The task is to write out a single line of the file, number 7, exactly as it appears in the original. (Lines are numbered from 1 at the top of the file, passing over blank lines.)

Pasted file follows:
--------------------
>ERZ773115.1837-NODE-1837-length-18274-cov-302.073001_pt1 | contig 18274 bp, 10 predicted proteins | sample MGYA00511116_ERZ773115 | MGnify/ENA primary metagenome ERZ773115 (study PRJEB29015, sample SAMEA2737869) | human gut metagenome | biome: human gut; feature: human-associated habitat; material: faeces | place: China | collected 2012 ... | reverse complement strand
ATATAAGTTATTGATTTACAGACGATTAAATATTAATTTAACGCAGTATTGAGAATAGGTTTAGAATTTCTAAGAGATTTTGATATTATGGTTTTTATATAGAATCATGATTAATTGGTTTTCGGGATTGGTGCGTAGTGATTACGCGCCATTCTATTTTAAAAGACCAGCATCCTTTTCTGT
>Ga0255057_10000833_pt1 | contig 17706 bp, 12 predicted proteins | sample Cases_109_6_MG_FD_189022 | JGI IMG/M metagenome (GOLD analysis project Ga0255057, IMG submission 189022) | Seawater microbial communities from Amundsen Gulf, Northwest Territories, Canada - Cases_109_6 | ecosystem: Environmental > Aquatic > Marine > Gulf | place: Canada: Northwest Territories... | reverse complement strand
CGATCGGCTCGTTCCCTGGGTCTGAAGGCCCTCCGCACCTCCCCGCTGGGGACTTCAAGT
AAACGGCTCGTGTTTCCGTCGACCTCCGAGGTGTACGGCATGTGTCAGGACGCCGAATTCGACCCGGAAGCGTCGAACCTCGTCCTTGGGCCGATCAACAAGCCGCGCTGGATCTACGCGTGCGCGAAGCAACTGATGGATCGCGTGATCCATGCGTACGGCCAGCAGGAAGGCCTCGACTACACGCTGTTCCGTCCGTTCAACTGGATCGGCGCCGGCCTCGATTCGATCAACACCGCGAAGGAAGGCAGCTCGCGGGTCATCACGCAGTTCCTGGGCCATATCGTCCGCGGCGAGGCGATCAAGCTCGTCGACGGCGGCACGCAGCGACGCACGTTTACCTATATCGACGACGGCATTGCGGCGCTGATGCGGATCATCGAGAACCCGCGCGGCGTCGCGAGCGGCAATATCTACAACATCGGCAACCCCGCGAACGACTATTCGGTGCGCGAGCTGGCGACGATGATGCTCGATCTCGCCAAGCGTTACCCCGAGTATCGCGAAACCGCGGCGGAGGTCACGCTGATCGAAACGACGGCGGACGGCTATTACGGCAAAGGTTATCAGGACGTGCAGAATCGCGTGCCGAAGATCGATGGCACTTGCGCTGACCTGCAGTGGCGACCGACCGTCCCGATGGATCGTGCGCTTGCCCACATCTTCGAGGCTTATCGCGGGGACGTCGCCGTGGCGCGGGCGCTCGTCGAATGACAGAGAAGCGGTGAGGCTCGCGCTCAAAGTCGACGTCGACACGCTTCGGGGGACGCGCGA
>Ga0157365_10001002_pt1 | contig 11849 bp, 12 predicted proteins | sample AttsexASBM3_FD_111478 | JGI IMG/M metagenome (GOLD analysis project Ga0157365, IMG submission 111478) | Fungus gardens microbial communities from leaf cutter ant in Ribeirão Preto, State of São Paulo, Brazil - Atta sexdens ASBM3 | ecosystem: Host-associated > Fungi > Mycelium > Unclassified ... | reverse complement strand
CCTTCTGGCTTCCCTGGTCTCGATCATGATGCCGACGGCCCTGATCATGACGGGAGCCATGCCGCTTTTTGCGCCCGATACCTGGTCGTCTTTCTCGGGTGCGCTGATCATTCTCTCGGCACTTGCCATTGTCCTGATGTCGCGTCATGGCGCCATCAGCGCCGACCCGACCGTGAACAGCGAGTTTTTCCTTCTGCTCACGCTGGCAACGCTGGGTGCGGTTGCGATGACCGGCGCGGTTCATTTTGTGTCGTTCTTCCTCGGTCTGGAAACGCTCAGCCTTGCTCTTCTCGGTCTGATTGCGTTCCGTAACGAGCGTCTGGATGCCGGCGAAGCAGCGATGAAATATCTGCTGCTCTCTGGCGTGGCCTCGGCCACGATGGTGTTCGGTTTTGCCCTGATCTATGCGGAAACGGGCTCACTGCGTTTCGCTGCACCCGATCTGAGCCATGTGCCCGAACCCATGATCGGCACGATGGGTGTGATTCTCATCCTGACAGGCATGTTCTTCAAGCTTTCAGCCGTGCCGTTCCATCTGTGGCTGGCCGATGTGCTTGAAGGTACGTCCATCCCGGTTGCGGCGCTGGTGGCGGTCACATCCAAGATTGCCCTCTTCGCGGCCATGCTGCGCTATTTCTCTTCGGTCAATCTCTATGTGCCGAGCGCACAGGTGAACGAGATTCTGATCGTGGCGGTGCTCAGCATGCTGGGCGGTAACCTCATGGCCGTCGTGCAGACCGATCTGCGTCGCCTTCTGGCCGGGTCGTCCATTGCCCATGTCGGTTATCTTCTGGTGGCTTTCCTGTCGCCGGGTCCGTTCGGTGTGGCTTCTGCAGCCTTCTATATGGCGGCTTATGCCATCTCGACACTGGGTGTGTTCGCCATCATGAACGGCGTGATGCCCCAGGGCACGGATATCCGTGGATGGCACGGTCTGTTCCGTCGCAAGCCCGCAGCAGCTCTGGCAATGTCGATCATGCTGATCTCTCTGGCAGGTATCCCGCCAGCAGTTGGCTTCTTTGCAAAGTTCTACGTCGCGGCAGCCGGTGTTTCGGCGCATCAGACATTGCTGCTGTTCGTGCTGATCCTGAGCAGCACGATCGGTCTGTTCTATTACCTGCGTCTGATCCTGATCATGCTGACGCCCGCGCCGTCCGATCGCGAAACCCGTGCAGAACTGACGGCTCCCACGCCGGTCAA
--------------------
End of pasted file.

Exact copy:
CCTTCTGGCTTCCCTGGTCTCGATCATGATGCCGACGGCCCTGATCATGACGGGAGCCATGCCGCTTTTTGCGCCCGATACCTGGTCGTCTTTCTCGGGTGCGCTGATCATTCTCTCGGCACTTGCCATTGTCCTGATGTCGCGTCATGGCGCCATCAGCGCCGACCCGACCGTGAACAGCGAGTTTTTCCTTCTGCTCACGCTGGCAACGCTGGGTGCGGTTGCGATGACCGGCGCGGTTCATTTTGTGTCGTTCTTCCTCGGTCTGGAAACGCTCAGCCTTGCTCTTCTCGGTCTGATTGCGTTCCGTAACGAGCGTCTGGATGCCGGCGAAGCAGCGATGAAATATCTGCTGCTCTCTGGCGTGGCCTCGGCCACGATGGTGTTCGGTTTTGCCCTGATCTATGCGGAAACGGGCTCACTGCGTTTCGCTGCACCCGATCTGAGCCATGTGCCCGAACCCATGATCGGCACGATGGGTGTGATTCTCATCCTGACAGGCATGTTCTTCAAGCTTTCAGCCGTGCCGTTCCATCTGTGGCTGGCCGATGTGCTTGAAGGTACGTCCATCCCGGTTGCGGCGCTGGTGGCGGTCACATCCAAGATTGCCCTCTTCGCGGCCATGCTGCGCTATTTCTCTTCGGTCAATCTCTATGTGCCGAGCGCACAGGTGAACGAGATTCTGATCGTGGCGGTGCTCAGCATGCTGGGCGGTAACCTCATGGCCGTCGTGCAGACCGATCTGCGTCGCCTTCTGGCCGGGTCGTCCATTGCCCATGTCGGTTATCTTCTGGTGGCTTTCCTGTCGCCGGGTCCGTTCGGTGTGGCTTCTGCAGCCTTCTATATGGCGGCTTATGCCATCTCGACACTGGGTGTGTTCGCCATCATGAACGGCGTGATGCCCCAGGGCACGGATATCCGTGGATGGCACGGTCTGTTCCGTCGCAAGCCCGCAGCAGCTCTGGCAATGTCGATCATGCTGATCTCTCTGGCAGGTATCCCGCCAGCAGTTGGCTTCTTTGCAAAGTTCTACGTCGCGGCAGCCGGTGTTTCGGCGCATCAGACATTGCTGCTGTTCGTGCTGATCCTGAGCAGCACGATCGGTCTGTTCTATTACCTGCGTCTGATCCTGATCATGCTGACGCCCGCGCCGTCCGATCGCGAAACCCGTGCAGAACTGACGGCTCCCACGCCGGTCAA